have been added and some are now starting to go away. Cassette decks
in new cars are all but gone; CD slots are starting to follow.
number of new cars on the market have replaced the traditional user
interface with LCD touchscreens that incorporate everything from the
car’s entertainment system to climate controls and other vehicle
preferences. There may still be dedicated buttons and knobs for some
of these functions, but I suspect there will be fewer of these going
new “infotainment” systems brought additional features, such as
USB ports and Bluetooth. This allowed the smartphone to further
integrate with the car, including features like hands-free calling
and control of the media library on the device. The system can now
display things like title, artist and album art from the device as
well. Very few in-car systems do not have these integration features
as standard now.
only can these new systems connect to smartphones, many of them are
connected to the Internet, either via an onboard cellular modem or
through the smartphone’s data connection. This connection can be
used for everything from delivering content to software updates and
diagnostics. Systems such as GM’s “OnStar” have connected
drivers via cellular links for quite some time, but the capabilities
have continued to become more advanced.
major vehicle manufacturers are moving in this direction. This
connectivity isn’t the future — it’s here.
an Auxiliary input allowed consumers to bring audio from their
favorite apps into the car, but the smartphone itself has still been
the primary user interface for those apps. The newest generation of
infotainment systems allows these apps to be integrated into the
and other apps can now be directly accessed from the infotainment
system. Suddenly the car’s interface has truly become an extension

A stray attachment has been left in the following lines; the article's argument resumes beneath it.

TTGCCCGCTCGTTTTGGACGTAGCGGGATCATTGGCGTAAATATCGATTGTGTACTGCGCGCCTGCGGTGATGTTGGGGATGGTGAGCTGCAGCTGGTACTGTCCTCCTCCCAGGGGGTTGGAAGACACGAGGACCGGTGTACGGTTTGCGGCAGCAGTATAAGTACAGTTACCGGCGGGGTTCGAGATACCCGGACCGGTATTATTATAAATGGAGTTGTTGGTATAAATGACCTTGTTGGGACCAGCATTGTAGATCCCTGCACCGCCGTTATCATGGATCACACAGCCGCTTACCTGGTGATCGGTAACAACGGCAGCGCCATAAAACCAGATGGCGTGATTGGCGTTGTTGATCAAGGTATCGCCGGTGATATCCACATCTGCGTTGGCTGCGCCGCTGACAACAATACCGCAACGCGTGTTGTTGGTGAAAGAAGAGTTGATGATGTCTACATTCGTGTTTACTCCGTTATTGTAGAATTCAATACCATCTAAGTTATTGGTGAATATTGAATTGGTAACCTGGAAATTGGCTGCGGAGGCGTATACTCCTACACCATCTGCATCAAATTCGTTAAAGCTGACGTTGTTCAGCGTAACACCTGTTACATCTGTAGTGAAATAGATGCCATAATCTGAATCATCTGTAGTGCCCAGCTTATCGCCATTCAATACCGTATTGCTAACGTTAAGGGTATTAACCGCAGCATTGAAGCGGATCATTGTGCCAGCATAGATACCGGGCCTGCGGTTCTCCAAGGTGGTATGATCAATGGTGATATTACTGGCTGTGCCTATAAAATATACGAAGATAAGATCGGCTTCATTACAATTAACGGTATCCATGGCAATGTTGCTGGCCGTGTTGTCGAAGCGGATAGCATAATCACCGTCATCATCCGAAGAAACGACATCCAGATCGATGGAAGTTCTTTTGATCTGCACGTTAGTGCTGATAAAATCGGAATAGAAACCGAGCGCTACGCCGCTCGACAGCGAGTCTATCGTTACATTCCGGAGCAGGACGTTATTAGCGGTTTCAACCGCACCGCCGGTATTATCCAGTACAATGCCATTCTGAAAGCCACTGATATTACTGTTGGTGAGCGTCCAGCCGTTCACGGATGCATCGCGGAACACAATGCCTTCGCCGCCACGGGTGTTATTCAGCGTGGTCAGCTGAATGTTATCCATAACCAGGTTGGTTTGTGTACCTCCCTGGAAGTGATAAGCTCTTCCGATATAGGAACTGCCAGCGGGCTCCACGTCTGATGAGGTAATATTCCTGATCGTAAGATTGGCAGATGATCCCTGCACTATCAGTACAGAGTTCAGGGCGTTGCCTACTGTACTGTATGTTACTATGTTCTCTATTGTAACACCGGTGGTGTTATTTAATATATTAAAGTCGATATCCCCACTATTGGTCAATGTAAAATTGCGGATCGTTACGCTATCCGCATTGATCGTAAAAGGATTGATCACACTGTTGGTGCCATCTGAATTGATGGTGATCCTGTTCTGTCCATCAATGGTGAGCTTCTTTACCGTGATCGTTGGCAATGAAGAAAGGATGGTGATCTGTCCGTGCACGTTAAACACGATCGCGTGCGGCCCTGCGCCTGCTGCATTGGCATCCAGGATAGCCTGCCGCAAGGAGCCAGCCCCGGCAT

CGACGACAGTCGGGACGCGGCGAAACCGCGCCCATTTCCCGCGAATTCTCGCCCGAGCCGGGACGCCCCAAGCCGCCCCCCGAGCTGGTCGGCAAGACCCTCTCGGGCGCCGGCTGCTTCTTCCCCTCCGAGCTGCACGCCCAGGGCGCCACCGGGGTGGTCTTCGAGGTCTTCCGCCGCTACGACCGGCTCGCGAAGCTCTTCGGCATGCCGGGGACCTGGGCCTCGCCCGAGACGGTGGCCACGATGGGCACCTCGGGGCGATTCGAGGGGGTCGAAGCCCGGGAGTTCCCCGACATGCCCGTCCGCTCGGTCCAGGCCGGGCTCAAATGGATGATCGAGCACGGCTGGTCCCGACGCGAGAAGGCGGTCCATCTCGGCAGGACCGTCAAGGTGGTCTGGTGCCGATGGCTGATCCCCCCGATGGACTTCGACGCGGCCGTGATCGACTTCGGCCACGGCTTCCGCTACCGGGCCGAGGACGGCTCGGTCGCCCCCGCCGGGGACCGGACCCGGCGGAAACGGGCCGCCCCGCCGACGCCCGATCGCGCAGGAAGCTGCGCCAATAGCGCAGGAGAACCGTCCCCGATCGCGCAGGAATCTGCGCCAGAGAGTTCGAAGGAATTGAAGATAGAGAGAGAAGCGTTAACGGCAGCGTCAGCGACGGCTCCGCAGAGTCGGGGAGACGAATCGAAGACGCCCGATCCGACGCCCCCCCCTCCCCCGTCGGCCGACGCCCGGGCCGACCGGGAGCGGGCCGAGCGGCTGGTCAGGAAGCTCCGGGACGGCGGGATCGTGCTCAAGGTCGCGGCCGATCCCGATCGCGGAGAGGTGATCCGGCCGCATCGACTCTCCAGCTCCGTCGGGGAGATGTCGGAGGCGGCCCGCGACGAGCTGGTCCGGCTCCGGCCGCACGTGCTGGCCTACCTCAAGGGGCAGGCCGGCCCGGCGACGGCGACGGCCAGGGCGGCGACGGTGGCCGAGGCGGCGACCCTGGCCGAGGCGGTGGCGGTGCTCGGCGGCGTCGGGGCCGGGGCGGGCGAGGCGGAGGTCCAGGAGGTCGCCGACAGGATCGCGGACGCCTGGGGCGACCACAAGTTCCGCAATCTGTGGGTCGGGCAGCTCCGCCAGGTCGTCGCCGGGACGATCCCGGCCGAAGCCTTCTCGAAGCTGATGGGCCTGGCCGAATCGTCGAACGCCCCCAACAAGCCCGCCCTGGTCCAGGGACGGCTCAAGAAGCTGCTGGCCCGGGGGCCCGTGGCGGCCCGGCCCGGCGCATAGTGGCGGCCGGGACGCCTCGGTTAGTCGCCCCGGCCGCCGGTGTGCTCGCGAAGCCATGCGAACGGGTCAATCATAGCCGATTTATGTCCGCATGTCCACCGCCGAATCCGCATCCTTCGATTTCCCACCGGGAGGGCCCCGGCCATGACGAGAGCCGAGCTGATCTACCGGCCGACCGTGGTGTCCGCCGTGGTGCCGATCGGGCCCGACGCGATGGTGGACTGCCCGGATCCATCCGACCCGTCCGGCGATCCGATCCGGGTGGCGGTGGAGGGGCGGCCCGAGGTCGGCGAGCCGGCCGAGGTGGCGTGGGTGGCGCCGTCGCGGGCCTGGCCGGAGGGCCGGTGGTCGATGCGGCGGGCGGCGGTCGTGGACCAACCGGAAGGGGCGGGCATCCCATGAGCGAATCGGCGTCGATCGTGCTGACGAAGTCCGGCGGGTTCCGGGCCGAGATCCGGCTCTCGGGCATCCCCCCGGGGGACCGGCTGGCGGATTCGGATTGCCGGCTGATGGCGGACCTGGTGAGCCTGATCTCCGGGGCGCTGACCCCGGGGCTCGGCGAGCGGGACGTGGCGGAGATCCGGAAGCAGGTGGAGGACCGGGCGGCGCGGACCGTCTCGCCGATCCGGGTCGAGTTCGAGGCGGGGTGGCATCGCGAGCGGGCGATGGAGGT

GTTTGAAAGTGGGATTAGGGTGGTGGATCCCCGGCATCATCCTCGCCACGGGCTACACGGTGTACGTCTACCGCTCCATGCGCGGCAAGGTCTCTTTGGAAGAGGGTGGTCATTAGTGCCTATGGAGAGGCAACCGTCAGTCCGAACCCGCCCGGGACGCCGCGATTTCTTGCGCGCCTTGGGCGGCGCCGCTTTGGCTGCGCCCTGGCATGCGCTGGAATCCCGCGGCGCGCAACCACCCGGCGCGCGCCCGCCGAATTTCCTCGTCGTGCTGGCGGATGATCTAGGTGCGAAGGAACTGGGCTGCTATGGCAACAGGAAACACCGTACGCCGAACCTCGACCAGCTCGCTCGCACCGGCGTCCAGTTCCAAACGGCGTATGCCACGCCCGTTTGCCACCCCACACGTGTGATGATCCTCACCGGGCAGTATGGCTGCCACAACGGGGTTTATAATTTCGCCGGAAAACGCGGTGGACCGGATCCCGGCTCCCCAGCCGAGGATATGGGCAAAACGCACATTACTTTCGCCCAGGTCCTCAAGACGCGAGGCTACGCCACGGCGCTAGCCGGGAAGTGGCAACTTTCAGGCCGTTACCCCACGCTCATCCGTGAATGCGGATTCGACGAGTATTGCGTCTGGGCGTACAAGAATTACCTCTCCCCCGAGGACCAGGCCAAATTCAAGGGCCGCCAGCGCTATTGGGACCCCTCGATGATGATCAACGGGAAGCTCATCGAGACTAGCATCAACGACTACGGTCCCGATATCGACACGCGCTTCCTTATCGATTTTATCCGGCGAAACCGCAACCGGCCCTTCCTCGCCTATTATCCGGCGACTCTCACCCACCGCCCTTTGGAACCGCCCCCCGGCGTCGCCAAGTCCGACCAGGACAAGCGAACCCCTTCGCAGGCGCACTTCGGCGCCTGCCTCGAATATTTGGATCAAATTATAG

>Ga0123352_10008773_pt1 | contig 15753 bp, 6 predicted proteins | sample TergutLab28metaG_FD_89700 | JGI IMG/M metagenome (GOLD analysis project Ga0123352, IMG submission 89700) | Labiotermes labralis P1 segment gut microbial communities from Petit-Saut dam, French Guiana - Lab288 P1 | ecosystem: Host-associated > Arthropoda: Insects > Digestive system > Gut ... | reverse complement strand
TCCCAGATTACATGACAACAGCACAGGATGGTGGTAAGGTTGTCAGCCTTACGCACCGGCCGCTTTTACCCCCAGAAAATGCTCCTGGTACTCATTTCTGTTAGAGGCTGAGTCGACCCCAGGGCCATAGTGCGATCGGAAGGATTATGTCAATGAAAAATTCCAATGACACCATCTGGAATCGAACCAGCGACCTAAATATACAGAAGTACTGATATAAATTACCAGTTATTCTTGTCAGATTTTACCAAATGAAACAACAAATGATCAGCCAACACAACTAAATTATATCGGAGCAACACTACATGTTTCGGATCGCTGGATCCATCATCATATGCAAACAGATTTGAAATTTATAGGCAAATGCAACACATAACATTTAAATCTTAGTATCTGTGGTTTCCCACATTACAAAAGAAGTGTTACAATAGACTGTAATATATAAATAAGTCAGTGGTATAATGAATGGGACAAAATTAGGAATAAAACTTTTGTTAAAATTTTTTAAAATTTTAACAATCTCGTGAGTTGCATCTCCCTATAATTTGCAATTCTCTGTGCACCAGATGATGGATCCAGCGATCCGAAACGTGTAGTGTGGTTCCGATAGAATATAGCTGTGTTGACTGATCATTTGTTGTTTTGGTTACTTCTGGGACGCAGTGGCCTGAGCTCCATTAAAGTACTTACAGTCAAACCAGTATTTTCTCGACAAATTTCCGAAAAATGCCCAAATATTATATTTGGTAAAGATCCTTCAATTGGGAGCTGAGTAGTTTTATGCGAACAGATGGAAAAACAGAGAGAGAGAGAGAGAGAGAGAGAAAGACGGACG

of the smartphone and the apps on the smartphone. This trend will
continue as the systems become less driven by dedicated hardware and
the rich metadata available from other media sources, broadcasters
need to ensure they are providing the same level of user experience.
Broadcast radio is one of the few remaining sources that do not
provide title, artist and album art by default. Listeners have come
to rely on this data as part of the overall experience.
can provide text data for analog FM broadcast, but HD Radio
ultimately is the path, in my view, to providing the fullest user
experience with features such as album art. HD Radio is now standard
on an increasing number of infotainment systems.
quite some time, there has been a shift from being “broadcasters”
to “content providers” — and the actual delivery platform,
whether it is via broadcast or Internet, radio or smartphone, becomes
so many content options now available, how do broadcasters ensure
they maintain a place in the car? Listeners are going to seek out the
content they want to hear, regardless of where it comes from. It’s
all about the content. Listeners are their own best program director.
broadcasters have strayed from their long-time mission of providing
local and relevant content. This is evident by the FCC’s
initiatives directed at ensuring localism. If a listener can get the
same music or content a station is playing elsewhere, the only reason
the individual would choose radio is content that he or she can’t
get anywhere else — that “connection” that I mentioned at the
beginning of this article. Simply airing 24/7 automated satellite
feeds from syndicators isn’t going to cut it.
it local. Keep it relevant.
Toven is director of engineering at Wyoming Public Media.